Once again, Bachman-Turner had another underrated hit.  Billboard showed it at #12, but they forgot to factor in album sales.  Radio stations knew the relevance of album sales to a song's popularity, and many (KFXD included) took the song to #1.  Those stations were validated when the song not only was adopted as the theme song for Office Depot office supply store, but the song has continued to gain in airplay ever since.  "Takin' Care Of Business", the supposed #12 song, has now gone over one million in radio airplay.

Randy held strong religious beliefs, and had established rules for group members; he had left the Guess Who because that group's values conflicted with his own, and didn't want to repeat that experience.  Among these rules were that drugs, alcohol and premarital sex were prohibited.  When brother Tim violated these, he was asked to leave.

Guitarist Blair Thornton replaced Tim in the BTO lineup, and the new combination produced the best album the group ever recorded:  Not Fragile in 1974.  It went to #1 on Album charts in both the U.S. and Canada, paced by the massive hit "You Ain't Seen Nothin' Yet".  It was a #1 in the United States, Canada, Germany, and New Zealand.

Although it was one of The Top Unknown/Underrated Songs of the Rock Era*, "Roll On Down The Highway" (a peak of #14) did receive considerable airplay on album-oriented rock stations, and refusal by some so-called "Top 40" stations to play the song as well as others in the genre resulted in the deterioration of the Top 40 format and the rise of Adult Contemporary as the dominant radio format.

Not Fragile has now sold over eight million copies to date worldwide.  Bachman-Turner was now big, but they would struggle after this to record similar success.  The album Four Wheel Drive contained the single "Hey You", which sounded something like a sideways version of "Roll On Down The Highway".  "Hey You" reached #1 in Canada, but only #21 in the U.S.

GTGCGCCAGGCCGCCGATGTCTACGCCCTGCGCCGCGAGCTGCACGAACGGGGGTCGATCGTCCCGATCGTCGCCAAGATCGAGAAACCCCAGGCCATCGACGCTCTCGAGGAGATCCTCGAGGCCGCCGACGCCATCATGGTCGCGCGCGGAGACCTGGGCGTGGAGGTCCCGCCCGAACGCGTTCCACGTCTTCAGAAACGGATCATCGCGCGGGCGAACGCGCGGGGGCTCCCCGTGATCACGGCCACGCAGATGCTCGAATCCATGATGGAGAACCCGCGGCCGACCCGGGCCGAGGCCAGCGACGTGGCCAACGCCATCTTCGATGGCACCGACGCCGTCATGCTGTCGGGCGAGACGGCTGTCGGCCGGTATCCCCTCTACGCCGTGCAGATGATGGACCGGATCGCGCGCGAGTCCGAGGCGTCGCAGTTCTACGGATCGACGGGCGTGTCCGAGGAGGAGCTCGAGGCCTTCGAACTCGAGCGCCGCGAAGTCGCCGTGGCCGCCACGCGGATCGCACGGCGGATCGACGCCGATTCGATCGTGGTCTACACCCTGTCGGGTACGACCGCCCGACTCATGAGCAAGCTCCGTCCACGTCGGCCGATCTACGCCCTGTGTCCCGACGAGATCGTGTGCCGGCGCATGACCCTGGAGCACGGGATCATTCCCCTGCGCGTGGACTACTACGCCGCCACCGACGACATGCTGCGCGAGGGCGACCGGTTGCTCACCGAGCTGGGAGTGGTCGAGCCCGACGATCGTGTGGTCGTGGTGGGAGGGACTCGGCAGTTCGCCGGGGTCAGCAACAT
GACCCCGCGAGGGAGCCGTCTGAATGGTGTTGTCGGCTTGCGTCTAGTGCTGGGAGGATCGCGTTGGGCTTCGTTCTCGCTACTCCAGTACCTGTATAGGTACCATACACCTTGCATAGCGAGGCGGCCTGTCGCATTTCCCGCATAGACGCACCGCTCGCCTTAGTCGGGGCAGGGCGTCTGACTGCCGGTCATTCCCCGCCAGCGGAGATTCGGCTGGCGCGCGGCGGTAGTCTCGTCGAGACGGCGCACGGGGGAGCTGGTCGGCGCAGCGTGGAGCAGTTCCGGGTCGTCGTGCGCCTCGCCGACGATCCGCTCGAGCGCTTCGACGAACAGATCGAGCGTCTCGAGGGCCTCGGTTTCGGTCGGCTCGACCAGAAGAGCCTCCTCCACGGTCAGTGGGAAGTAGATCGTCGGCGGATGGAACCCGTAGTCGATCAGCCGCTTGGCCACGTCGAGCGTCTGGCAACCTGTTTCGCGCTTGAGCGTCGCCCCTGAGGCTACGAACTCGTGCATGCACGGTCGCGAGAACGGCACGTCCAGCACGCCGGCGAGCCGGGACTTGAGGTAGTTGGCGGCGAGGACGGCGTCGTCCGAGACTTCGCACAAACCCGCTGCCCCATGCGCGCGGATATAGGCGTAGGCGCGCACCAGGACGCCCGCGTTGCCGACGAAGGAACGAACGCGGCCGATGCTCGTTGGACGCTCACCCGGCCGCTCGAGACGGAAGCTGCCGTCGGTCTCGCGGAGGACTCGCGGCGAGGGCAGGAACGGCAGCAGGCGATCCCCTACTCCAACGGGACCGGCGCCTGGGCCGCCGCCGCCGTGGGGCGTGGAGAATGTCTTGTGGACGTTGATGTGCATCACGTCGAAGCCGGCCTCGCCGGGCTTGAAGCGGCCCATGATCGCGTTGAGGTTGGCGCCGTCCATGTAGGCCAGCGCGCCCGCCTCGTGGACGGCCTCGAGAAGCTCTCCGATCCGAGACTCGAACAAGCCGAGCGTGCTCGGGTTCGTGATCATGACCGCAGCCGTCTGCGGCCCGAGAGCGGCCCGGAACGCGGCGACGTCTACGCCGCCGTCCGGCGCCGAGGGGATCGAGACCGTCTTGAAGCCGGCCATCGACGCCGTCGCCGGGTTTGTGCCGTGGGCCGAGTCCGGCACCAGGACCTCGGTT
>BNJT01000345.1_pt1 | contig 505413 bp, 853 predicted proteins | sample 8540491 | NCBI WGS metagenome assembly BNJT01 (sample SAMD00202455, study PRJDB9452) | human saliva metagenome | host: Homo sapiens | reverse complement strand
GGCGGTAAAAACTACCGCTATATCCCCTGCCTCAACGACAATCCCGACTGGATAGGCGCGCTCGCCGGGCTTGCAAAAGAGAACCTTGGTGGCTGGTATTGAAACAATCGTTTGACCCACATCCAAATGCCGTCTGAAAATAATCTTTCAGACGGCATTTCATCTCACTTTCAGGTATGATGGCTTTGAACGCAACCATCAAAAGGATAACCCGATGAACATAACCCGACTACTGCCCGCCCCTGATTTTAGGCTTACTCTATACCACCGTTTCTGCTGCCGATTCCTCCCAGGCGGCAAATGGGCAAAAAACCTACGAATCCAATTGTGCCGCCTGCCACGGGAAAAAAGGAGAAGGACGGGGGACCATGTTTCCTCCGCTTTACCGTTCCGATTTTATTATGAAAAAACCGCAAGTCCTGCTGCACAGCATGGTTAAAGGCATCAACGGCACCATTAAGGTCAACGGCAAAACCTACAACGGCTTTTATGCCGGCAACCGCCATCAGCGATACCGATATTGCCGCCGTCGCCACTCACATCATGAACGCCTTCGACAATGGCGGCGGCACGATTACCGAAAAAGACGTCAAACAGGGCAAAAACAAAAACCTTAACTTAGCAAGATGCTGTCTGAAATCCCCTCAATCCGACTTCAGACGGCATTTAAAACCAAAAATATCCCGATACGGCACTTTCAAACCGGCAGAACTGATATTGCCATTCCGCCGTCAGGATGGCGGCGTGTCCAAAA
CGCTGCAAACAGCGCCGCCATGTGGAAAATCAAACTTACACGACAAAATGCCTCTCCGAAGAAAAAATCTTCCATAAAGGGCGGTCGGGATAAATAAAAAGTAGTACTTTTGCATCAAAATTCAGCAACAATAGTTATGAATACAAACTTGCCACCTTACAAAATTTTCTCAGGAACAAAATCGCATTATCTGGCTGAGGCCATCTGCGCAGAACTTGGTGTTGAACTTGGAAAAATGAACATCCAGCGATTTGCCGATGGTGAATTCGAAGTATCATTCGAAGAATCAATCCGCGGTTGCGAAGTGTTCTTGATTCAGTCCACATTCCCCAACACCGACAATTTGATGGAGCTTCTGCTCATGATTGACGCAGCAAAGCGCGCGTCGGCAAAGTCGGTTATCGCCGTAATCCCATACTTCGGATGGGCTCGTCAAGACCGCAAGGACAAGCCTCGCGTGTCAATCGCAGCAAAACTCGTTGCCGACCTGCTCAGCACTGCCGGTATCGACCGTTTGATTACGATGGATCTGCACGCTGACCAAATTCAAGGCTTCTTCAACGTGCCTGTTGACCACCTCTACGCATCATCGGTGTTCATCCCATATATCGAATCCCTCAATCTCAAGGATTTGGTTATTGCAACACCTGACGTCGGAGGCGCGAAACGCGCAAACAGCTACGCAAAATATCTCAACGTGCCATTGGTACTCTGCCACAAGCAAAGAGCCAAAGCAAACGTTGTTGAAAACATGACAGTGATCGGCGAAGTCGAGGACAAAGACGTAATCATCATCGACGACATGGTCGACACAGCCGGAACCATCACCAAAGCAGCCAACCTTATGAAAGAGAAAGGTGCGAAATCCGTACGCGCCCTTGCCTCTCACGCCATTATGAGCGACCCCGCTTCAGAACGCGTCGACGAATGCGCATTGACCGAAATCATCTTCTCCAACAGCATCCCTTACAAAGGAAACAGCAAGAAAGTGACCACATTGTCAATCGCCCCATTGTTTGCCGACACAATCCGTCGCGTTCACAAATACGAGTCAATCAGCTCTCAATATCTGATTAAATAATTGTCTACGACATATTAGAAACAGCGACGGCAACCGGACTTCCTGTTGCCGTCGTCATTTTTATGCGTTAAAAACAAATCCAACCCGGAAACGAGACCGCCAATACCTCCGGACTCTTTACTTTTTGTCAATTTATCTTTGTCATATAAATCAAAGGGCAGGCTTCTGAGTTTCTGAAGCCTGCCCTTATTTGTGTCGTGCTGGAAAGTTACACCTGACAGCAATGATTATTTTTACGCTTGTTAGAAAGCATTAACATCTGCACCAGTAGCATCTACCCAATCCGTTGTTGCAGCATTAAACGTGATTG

A better release would have been the album's title track. 

The group then released the album Head On, but despite three singles, the best they could do was #33 with "Take It Like A Man".  The song features Little Richard wailing away on the piano at the end.

The group had those great guitars, but they also had versatility, as displayed on the jazzy "Lookin' Out For #1", which received airplay not only on rock stations but on soft rock stations as well.

In 1976, Bachman-Turner Overdrive released the album Best of BTO (So Far), which sold over two million copies.

BTO released three more albums in the Seventies, but could never reproduce the magic that made them one of the Rock Era's greatest-sounding guitar groups in the mid-70's.  They disbanded shortly after the end of the decade, but have reunited occasionally for shows.

Still, Bachman-Turner Overdrive was an important part of the Rock Era.  As one fan said on XMFan.com:          

A shift of styles in popular music in the mid-1970s had quickly caused old-fashioned guitar rock-and-roll to face near extinction on the Top 40 charts. Songs like 'Lovin' You' by Minnie Riperton and 'The Morning After' by Maureen McGovern were topping the pop charts with alarming regularity, leaving many rock-and-roll fans feeling like they were left out in the cold without a jacket. Until BTO came along.

BTO sold over three million albums in the Seventies and gave us two of the most popular songs of the decade in "Takin' Care Of Business" and "You Ain't Seen Nothin' Yet" and twelve hits.